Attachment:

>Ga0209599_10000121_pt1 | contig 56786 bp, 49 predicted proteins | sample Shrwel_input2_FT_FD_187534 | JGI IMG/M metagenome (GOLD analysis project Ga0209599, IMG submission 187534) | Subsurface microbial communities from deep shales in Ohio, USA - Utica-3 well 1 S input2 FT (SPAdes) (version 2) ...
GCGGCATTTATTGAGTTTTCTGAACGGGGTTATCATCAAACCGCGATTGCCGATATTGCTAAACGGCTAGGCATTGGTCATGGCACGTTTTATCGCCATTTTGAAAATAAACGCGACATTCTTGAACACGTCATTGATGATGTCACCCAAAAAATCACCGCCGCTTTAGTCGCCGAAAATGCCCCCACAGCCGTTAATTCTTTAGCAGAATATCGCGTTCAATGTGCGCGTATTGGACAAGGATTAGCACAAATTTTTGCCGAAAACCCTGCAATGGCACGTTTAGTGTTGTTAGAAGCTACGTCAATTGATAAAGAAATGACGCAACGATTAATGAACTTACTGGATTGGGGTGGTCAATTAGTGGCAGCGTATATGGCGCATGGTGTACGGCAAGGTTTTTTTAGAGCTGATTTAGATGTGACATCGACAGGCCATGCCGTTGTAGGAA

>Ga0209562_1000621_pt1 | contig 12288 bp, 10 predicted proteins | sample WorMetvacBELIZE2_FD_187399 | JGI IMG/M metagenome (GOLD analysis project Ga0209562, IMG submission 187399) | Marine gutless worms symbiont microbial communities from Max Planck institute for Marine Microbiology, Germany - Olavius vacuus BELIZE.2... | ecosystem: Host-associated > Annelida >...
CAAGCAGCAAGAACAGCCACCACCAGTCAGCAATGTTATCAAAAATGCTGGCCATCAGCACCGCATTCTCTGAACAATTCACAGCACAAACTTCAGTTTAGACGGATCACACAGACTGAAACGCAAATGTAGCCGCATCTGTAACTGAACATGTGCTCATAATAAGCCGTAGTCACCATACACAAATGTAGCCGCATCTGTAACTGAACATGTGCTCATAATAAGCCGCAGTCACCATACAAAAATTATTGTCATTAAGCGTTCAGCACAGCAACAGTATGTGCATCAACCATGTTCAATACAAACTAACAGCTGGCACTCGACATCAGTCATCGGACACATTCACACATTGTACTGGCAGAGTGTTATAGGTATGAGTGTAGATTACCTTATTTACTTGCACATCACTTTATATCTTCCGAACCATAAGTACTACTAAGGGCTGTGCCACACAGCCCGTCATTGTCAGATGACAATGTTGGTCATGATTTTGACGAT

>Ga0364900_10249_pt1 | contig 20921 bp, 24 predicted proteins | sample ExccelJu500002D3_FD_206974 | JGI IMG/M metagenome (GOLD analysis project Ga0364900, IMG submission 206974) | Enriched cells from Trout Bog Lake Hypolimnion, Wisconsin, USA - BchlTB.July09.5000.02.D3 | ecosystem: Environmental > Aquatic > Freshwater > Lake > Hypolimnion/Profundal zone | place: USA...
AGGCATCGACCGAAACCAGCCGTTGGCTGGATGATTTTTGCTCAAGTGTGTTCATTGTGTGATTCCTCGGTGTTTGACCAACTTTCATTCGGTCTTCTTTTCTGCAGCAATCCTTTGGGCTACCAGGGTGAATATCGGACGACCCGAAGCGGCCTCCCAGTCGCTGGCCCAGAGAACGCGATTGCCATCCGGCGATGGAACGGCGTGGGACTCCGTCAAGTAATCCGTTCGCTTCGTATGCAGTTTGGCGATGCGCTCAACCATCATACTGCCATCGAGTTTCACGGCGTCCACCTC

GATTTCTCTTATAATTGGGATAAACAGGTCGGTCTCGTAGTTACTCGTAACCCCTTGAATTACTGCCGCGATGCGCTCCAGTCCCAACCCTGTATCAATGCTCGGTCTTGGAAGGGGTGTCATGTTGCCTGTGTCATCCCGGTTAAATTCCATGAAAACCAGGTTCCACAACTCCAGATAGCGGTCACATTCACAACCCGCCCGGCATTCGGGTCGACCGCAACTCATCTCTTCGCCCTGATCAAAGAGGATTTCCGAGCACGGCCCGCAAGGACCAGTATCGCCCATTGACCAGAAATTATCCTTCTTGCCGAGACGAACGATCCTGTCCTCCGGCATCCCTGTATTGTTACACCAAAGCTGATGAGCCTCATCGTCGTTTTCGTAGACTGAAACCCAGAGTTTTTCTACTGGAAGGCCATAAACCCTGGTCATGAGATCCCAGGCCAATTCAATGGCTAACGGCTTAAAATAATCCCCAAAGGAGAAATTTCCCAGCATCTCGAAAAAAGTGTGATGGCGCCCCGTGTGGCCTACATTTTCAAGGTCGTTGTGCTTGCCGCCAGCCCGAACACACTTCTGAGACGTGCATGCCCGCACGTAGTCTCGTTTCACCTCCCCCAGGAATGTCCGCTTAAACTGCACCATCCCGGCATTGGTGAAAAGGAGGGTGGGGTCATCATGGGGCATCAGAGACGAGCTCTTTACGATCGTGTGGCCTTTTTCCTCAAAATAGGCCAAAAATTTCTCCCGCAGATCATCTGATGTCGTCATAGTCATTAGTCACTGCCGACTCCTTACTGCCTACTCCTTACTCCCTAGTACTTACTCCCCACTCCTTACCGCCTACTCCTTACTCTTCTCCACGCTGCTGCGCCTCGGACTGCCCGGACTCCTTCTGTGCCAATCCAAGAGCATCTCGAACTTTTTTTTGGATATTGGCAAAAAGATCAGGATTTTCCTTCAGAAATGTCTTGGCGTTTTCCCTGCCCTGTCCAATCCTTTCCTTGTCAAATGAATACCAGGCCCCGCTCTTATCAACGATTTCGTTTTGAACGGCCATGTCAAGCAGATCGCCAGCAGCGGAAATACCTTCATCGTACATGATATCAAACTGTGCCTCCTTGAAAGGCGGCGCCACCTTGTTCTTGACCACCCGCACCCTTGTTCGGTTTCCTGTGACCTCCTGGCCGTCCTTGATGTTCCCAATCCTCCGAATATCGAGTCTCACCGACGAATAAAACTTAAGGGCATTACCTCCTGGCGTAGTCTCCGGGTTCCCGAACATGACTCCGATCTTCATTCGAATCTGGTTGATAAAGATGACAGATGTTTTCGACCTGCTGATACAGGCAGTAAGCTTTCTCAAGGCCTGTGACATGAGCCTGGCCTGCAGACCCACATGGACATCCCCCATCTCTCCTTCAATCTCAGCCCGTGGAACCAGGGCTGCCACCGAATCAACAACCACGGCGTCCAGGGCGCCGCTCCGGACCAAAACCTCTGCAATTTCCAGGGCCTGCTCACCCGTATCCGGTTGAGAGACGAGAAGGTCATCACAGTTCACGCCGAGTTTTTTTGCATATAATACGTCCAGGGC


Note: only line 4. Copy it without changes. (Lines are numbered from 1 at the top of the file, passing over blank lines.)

CAAGCAGCAAGAACAGCCACCACCAGTCAGCAATGTTATCAAAAATGCTGGCCATCAGCACCGCATTCTCTGAACAATTCACAGCACAAACTTCAGTTTAGACGGATCACACAGACTGAAACGCAAATGTAGCCGCATCTGTAACTGAACATGTGCTCATAATAAGCCGTAGTCACCATACACAAATGTAGCCGCATCTGTAACTGAACATGTGCTCATAATAAGCCGCAGTCACCATACAAAAATTATTGTCATTAAGCGTTCAGCACAGCAACAGTATGTGCATCAACCATGTTCAATACAAACTAACAGCTGGCACTCGACATCAGTCATCGGACACATTCACACATTGTACTGGCAGAGTGTTATAGGTATGAGTGTAGATTACCTTATTTACTTGCACATCACTTTATATCTTCCGAACCATAAGTACTACTAAGGGCTGTGCCACACAGCCCGTCATTGTCAGATGACAATGTTGGTCATGATTTTGACGAT